Archbishop of York 'honoured' to speak at Queen Elizabeth II's funeral

The Archbishop of York spoke at the Queen's funeral.

The Archbishop of York has said his "mum is very proud" about his pivotal role in the Queen's funeral and the commemorative events held since her death.

The Most Reverend Stephen Cottrell, who got to know Queen Elizabeth II personally, was asked to say a prayer at the service at Westminster Abbey on Monday, 19 September.

He was previously one of eight people to formally proclaim King Charles III at a ceremony at St James's Palace.  

Asked how he felt to be part of the formalities, the Archbishop told ITV News: "It has been the most extraordinary honour. My mum is very proud. It has been wonderful to be part of this.

"But of course, also sad. The Queen was a young girl in the blitz, serving our nation. The length of her reign – extraordinary, perhaps never to be repeated – carries the story of our nation in no other way, so of course we feel her loss.

  • Archbishop Stephen Cottrell speaks to ITV News

Archbishop Stephen, who became the second most senior clergyman in the Church of England in 2020, came to know the Queen having spent time with her at her Sandringham estate.

He told ITV News: "What I remember the most is her warmth and good humour.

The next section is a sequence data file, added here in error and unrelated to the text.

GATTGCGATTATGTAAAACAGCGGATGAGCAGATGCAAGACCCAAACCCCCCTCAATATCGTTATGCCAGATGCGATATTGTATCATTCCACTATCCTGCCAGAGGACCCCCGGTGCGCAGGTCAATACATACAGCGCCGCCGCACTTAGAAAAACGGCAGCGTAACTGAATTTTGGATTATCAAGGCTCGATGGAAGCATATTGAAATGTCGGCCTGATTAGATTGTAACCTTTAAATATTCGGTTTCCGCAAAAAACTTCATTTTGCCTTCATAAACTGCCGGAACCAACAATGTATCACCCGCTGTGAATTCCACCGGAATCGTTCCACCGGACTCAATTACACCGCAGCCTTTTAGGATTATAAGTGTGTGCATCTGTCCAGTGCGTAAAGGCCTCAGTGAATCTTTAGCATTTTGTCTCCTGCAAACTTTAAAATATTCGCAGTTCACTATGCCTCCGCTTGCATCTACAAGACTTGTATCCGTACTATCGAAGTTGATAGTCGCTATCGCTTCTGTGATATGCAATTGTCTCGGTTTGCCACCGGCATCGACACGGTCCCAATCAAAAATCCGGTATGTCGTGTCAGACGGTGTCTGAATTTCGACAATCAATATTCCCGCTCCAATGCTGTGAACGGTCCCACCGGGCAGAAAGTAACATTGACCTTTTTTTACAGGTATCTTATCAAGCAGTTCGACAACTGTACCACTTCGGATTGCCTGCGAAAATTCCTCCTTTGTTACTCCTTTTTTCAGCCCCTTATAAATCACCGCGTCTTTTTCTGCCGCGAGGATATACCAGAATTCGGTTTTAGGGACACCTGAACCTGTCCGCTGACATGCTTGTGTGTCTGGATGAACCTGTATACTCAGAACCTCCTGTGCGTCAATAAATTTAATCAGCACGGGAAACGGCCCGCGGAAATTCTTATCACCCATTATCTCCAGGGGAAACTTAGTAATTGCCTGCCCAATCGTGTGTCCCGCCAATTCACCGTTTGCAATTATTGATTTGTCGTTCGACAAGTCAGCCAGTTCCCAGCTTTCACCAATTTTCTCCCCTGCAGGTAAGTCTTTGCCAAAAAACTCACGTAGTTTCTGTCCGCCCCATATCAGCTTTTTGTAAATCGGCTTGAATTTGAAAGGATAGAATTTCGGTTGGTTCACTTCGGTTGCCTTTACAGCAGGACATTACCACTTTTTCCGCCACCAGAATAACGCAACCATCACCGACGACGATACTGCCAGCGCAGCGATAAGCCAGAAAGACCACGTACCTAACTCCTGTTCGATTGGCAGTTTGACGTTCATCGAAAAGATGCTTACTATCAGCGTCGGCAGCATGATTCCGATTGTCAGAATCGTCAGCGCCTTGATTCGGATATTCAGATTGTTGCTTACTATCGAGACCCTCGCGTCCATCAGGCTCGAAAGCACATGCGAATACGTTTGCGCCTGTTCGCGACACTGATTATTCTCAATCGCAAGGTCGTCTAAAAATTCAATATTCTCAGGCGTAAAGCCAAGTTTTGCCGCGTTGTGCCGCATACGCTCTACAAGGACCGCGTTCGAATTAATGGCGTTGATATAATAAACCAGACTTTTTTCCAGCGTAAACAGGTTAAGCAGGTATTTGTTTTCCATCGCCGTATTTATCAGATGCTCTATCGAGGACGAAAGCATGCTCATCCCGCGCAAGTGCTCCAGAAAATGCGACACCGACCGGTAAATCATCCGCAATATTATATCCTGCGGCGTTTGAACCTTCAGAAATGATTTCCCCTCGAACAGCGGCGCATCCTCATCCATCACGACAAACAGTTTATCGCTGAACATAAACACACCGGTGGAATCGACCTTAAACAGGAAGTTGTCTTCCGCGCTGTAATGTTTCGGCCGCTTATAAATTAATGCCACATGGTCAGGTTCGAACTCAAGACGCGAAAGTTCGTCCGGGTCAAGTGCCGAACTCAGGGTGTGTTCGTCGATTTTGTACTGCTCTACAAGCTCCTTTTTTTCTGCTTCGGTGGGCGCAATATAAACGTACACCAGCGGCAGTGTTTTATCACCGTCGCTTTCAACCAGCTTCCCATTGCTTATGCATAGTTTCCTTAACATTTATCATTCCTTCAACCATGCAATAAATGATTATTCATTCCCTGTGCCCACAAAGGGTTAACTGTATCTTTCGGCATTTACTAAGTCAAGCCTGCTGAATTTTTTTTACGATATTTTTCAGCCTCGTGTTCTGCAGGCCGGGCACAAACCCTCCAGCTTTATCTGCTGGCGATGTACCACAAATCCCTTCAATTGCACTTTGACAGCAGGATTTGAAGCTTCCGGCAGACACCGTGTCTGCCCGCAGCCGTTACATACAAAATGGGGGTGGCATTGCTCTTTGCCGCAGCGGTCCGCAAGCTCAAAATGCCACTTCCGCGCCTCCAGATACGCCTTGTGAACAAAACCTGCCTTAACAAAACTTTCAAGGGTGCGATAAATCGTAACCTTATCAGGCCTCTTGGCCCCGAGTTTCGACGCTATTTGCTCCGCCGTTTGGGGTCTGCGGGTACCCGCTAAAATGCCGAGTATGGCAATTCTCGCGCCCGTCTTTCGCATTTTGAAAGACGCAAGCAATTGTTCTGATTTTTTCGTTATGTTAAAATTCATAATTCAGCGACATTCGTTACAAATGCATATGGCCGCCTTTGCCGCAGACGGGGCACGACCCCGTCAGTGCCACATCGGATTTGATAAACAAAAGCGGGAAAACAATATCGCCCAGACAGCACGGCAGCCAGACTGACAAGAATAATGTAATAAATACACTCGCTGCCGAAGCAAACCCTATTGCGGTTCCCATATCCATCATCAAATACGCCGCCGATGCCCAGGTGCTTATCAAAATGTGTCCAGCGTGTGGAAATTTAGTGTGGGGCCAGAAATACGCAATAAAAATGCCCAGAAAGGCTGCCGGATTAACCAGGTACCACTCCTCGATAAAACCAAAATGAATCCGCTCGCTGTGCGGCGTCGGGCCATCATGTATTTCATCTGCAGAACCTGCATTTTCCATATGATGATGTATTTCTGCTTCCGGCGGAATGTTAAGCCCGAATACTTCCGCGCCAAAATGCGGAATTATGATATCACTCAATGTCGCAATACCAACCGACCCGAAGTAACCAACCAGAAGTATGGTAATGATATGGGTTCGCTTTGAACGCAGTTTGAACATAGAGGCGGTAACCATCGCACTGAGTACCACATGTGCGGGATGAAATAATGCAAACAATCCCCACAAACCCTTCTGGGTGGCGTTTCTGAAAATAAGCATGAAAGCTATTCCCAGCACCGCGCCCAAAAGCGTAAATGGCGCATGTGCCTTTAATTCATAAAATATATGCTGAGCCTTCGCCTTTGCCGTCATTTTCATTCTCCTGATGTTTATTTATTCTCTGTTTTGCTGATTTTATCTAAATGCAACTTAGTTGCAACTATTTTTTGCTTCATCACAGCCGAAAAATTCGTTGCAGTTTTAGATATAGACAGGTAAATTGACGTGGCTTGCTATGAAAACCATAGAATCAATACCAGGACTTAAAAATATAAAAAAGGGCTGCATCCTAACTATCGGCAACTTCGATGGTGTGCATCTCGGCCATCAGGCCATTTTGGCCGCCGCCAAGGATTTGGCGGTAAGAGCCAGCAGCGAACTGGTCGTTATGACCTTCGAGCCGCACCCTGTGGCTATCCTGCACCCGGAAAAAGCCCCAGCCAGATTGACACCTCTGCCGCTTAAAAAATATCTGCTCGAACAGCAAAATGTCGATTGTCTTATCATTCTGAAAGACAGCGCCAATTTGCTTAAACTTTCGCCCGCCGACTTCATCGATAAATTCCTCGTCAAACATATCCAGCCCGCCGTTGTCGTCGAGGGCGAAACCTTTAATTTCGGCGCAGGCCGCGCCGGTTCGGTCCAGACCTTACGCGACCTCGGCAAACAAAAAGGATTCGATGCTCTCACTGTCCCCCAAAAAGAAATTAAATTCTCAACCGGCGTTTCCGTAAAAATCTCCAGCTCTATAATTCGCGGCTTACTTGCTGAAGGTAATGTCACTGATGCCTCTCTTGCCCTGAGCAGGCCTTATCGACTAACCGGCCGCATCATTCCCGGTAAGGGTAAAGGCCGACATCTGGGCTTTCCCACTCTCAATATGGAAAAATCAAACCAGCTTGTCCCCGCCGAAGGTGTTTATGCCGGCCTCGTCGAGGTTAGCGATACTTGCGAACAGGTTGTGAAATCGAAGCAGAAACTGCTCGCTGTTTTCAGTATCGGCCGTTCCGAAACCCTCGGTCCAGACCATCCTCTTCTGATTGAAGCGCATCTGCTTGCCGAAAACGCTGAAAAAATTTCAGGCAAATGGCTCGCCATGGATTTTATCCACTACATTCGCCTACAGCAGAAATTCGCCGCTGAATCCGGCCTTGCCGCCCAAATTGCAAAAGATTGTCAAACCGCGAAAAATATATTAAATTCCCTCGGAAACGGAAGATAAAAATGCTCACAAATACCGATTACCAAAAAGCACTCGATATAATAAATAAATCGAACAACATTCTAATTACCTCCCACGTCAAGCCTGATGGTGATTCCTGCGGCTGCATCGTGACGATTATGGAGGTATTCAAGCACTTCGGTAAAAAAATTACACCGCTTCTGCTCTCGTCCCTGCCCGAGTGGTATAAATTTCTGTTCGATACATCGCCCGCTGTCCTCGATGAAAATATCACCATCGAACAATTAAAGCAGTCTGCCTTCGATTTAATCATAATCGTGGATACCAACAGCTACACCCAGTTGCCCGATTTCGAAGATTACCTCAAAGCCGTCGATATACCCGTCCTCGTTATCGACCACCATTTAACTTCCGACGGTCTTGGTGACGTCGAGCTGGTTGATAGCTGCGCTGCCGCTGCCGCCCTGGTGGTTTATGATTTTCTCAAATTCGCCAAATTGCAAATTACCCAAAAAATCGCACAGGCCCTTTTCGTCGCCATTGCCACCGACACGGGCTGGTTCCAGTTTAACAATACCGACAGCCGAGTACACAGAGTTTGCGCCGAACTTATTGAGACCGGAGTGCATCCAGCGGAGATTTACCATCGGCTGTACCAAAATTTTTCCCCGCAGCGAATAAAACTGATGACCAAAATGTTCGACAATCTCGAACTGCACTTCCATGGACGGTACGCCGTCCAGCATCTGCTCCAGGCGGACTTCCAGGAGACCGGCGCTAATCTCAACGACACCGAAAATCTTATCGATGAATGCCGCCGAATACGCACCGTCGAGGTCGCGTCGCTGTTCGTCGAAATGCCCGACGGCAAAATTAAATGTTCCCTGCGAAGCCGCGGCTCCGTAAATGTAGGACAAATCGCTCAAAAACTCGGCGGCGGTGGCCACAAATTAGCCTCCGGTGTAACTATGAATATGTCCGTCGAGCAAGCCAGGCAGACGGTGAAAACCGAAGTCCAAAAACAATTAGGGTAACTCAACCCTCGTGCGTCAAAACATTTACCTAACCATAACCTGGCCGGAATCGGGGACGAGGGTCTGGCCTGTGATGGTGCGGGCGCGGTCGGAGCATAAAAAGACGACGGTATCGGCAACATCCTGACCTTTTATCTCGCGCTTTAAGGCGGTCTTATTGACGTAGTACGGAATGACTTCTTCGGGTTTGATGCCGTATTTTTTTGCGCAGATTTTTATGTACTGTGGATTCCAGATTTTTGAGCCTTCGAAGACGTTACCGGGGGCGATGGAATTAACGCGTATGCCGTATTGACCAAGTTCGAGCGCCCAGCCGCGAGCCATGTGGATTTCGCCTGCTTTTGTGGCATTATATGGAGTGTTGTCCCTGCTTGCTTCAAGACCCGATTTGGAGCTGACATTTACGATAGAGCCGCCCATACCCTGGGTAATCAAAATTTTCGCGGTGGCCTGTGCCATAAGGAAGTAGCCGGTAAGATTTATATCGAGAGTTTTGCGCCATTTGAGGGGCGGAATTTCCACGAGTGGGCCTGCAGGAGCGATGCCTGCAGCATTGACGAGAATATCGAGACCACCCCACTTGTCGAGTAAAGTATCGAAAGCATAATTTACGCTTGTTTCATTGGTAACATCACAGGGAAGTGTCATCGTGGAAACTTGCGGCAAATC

"She’s someone who took her role as Queen very seriously indeed but she didn't take herself too seriously and I wonder if that is what enabled her to inhabit the role in a simple, humble, gracious, good humoured way."

The Archbishop of York's prayer at the Queen's funeral

We give thanks to God for Queen Elizabeth’s loyalty to the faith she inherited through her baptism and confirmation, and affirmed at her Coronation.

For her unswerving devotion to the Gospel and for her steadfast service as supreme governor of the Church of England.

Lord, we beseech thee to keep thy household the church in continual godliness.

That through thy protection she may be free from all adversities and devoutly given to serve thee in all good works to the glory of thy name through Jesus Christ, our Lord. Amen

  • Archbishop Stephen Cottrell offers a prayer at the Queen's funeral

The Archbishop said the Queen's "last great gift" to the nation was "to draw us together".

"Together in our grief, but also together in our thanksgiving," he said. "What has really interested me is the queues in the last few days [to see the Queen lying in state]. I have spent quite a bit of time going out and chatting to people in the queue. And of course most people are from the UK, but there are people from the Commonwealth, from America, from Germany and Spain, from all over the place.

"I think the Queen's life and witness and service has touched millions of lives and, yes, brought us together as a nation but maybe even across our world."

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